Article: article from journal or magazin.
Tonoplast localization of a calmodulin-stimulated Ca2+-pump from maize roots.
The subcellular localization of a calmodulin-stimulated calcium (Ca2+)-ATPase activity from maize roots (Zea mays L., cv LG 11) was studied. For this purpose, an efficient procedure was developed to prepare sealed plasma membrane vesicles allowing the measurement of proton and Ca2+ transport activities. Two-day-old root membranes were fractionated by sucrose and dextran density gradient centrifugation. Marker enzymes were used to study the distribution of the different membranes in the gradients and a filtration technique was developed to measure Ca-45(2+) transport in sealed vesicles. Most of the ATP-dependent Ca2+ transport activity was associated with the ER. However, a small part of this activity was associated with the tonoplast (corresponding to the activity of the H+/Ca2+ antiport) and the plasma membrane. When the Ca2+ transport was measured in the presence of exogenous calmodulin (1 muM), a 3-5-fold increase of uptake was measured. The calmodulin-stimulated activity was associated with the tonoplast vesicles only. This activity was insensitive to monensin, a proton ionophore, ruling out a direct effect of calmodulin on the H+/Ca2+ antiport. In conclusion, four different Ca2+ transporters are present in young maize root cells. A Ca2+/H+ antiport system is present on the tonoplast, whereas, the plasma membrane and the ER possess each a calmodulinin-sensitive Ca2+-ATPase. Finally, a calmodulin-stimulated Ca2+-ATPase is associated with the tonoplast.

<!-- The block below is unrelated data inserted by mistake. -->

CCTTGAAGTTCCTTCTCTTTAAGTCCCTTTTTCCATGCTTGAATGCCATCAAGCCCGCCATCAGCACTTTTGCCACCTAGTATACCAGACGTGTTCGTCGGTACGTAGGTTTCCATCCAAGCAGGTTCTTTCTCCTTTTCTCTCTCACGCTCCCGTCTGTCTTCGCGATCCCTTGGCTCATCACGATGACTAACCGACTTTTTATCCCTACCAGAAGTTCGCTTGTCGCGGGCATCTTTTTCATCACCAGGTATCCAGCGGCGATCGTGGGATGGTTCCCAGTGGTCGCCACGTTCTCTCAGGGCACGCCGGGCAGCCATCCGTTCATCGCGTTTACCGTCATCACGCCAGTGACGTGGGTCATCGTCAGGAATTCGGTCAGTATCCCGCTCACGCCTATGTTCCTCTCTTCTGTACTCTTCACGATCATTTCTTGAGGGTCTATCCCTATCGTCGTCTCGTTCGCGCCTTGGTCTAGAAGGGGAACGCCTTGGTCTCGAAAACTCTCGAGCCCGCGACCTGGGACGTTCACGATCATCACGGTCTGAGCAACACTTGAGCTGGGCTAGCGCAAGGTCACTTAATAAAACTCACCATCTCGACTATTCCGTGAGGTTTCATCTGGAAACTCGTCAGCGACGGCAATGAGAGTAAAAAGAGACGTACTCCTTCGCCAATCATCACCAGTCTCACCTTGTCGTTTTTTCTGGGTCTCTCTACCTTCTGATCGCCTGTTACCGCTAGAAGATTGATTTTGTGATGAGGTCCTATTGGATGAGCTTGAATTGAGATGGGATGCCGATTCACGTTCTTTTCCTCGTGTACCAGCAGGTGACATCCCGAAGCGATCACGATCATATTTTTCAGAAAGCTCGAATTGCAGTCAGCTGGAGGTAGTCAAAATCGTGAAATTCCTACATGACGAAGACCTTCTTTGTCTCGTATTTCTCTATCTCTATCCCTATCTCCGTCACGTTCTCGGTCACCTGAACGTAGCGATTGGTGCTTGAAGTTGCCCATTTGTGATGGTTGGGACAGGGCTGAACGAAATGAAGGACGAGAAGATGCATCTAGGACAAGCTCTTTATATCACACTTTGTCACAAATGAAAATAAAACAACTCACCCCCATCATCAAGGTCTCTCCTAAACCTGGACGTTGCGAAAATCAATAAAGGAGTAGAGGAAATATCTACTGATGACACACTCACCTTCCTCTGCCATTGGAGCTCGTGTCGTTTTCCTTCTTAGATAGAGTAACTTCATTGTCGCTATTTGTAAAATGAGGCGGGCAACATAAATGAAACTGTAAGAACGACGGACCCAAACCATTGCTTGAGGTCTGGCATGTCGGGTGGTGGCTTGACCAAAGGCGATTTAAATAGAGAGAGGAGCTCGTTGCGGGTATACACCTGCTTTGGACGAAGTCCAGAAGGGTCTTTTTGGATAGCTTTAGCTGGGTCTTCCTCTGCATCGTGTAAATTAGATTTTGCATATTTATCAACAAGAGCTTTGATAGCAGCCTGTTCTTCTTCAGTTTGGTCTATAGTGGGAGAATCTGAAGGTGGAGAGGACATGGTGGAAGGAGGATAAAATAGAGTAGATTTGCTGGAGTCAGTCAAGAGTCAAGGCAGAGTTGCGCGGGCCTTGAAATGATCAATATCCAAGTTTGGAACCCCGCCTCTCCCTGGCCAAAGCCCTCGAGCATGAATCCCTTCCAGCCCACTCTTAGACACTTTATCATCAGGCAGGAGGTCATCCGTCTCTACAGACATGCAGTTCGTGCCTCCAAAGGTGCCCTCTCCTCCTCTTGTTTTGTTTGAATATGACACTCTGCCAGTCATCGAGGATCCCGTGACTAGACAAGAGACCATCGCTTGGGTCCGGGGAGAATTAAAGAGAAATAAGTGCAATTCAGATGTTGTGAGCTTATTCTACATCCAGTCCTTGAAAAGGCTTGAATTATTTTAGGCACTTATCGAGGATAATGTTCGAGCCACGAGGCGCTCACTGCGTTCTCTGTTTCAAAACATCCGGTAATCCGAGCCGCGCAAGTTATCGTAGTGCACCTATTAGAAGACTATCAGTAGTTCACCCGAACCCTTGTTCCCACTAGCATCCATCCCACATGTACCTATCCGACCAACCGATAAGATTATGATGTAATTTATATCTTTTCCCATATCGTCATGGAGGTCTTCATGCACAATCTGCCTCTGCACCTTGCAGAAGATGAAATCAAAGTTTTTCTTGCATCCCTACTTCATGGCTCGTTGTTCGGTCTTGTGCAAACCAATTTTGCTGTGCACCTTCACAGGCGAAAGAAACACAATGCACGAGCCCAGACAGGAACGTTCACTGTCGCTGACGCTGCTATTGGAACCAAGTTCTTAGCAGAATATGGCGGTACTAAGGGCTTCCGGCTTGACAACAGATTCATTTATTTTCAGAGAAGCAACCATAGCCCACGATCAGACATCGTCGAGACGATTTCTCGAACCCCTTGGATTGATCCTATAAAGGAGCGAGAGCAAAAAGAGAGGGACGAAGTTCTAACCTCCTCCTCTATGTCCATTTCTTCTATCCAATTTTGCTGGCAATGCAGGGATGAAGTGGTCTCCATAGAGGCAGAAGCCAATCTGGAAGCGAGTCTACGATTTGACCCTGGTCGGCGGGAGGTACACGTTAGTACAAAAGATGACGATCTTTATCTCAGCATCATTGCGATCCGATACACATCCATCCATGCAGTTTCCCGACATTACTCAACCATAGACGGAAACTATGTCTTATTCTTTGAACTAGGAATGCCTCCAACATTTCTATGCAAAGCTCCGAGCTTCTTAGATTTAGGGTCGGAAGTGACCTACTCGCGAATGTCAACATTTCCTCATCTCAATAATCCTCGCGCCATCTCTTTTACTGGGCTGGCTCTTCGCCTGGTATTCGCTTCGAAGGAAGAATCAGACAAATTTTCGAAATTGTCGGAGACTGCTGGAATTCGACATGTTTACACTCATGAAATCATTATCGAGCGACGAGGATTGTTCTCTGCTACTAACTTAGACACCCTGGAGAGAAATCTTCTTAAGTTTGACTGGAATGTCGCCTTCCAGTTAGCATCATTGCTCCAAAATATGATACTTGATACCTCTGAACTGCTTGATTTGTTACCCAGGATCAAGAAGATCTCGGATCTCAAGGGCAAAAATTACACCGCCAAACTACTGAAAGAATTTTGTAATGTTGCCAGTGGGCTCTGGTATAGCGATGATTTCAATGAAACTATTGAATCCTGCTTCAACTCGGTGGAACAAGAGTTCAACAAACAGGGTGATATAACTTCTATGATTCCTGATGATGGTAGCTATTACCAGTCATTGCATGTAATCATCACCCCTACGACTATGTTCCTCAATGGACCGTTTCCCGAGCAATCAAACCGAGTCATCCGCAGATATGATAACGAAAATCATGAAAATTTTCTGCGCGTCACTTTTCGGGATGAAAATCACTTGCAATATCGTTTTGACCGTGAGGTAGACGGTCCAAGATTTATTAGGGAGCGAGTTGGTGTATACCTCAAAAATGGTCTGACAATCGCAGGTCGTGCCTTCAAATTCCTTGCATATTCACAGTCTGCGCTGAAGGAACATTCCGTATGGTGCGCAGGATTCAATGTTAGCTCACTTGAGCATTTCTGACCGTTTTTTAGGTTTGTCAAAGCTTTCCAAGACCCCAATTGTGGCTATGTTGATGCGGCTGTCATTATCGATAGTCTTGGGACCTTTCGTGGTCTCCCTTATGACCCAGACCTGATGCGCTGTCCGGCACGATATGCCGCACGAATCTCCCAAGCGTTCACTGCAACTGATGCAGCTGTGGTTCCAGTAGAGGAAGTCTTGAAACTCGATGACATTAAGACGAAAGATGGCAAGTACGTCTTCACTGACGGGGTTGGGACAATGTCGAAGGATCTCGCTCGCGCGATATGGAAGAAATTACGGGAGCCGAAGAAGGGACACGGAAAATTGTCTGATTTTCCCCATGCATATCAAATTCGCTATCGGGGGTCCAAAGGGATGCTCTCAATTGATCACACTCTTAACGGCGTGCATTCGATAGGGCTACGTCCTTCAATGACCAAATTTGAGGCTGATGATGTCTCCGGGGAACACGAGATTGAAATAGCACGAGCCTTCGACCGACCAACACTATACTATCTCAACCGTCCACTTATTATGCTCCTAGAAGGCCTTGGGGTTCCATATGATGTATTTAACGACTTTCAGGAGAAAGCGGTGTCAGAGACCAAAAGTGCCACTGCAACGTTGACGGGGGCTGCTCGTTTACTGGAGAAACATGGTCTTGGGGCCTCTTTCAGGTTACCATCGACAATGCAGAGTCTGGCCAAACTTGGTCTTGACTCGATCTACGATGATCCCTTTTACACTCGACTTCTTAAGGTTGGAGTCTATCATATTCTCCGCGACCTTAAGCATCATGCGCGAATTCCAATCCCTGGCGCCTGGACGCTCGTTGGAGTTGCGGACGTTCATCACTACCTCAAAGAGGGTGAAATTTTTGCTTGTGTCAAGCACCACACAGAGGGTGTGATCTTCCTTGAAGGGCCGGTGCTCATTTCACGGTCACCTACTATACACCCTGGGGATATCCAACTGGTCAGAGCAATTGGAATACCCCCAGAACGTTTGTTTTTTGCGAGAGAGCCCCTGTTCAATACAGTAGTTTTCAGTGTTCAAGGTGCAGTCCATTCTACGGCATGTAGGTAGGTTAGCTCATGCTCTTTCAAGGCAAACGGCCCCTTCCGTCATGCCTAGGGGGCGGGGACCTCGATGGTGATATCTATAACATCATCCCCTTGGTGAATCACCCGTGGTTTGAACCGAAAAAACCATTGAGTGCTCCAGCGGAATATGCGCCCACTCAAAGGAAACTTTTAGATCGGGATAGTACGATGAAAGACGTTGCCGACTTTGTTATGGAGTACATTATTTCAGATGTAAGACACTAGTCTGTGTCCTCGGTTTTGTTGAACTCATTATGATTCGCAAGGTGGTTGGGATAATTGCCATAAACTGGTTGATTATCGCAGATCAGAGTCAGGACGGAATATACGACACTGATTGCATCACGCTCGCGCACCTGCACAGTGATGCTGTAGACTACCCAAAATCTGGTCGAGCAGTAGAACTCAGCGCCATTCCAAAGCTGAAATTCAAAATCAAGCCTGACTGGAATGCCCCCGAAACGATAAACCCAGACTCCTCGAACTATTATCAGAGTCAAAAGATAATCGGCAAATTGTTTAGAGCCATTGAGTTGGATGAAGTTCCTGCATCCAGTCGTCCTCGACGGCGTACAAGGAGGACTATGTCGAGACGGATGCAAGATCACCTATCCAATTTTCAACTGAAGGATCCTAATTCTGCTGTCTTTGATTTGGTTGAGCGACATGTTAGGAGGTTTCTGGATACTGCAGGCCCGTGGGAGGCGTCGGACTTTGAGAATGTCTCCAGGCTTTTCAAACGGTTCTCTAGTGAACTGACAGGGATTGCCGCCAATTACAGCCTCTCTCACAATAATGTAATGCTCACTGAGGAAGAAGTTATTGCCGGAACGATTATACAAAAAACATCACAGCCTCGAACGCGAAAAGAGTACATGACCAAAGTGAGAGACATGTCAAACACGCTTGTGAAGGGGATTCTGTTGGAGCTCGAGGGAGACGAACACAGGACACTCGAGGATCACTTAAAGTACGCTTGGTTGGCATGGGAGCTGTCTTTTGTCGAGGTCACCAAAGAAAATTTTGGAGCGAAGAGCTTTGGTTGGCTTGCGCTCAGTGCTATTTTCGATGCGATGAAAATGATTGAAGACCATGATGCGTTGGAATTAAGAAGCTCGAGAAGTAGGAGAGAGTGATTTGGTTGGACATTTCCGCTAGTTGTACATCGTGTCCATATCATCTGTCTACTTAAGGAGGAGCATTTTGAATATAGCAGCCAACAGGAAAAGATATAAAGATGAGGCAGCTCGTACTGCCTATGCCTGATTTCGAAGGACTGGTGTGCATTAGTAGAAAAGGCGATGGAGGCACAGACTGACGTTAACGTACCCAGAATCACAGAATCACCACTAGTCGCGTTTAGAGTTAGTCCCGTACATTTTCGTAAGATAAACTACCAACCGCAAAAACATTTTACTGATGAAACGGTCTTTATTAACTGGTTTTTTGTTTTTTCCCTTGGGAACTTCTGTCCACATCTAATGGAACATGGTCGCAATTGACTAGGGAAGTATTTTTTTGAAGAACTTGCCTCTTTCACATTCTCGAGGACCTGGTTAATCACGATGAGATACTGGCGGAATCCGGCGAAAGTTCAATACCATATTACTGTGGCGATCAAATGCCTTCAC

CA2+-ATPASE, CALMODULIN, MARKER ENZYMES, TONOPLAST, ENDOPLASMIC RETICULUM, ROOT, ZEA-MAYS L
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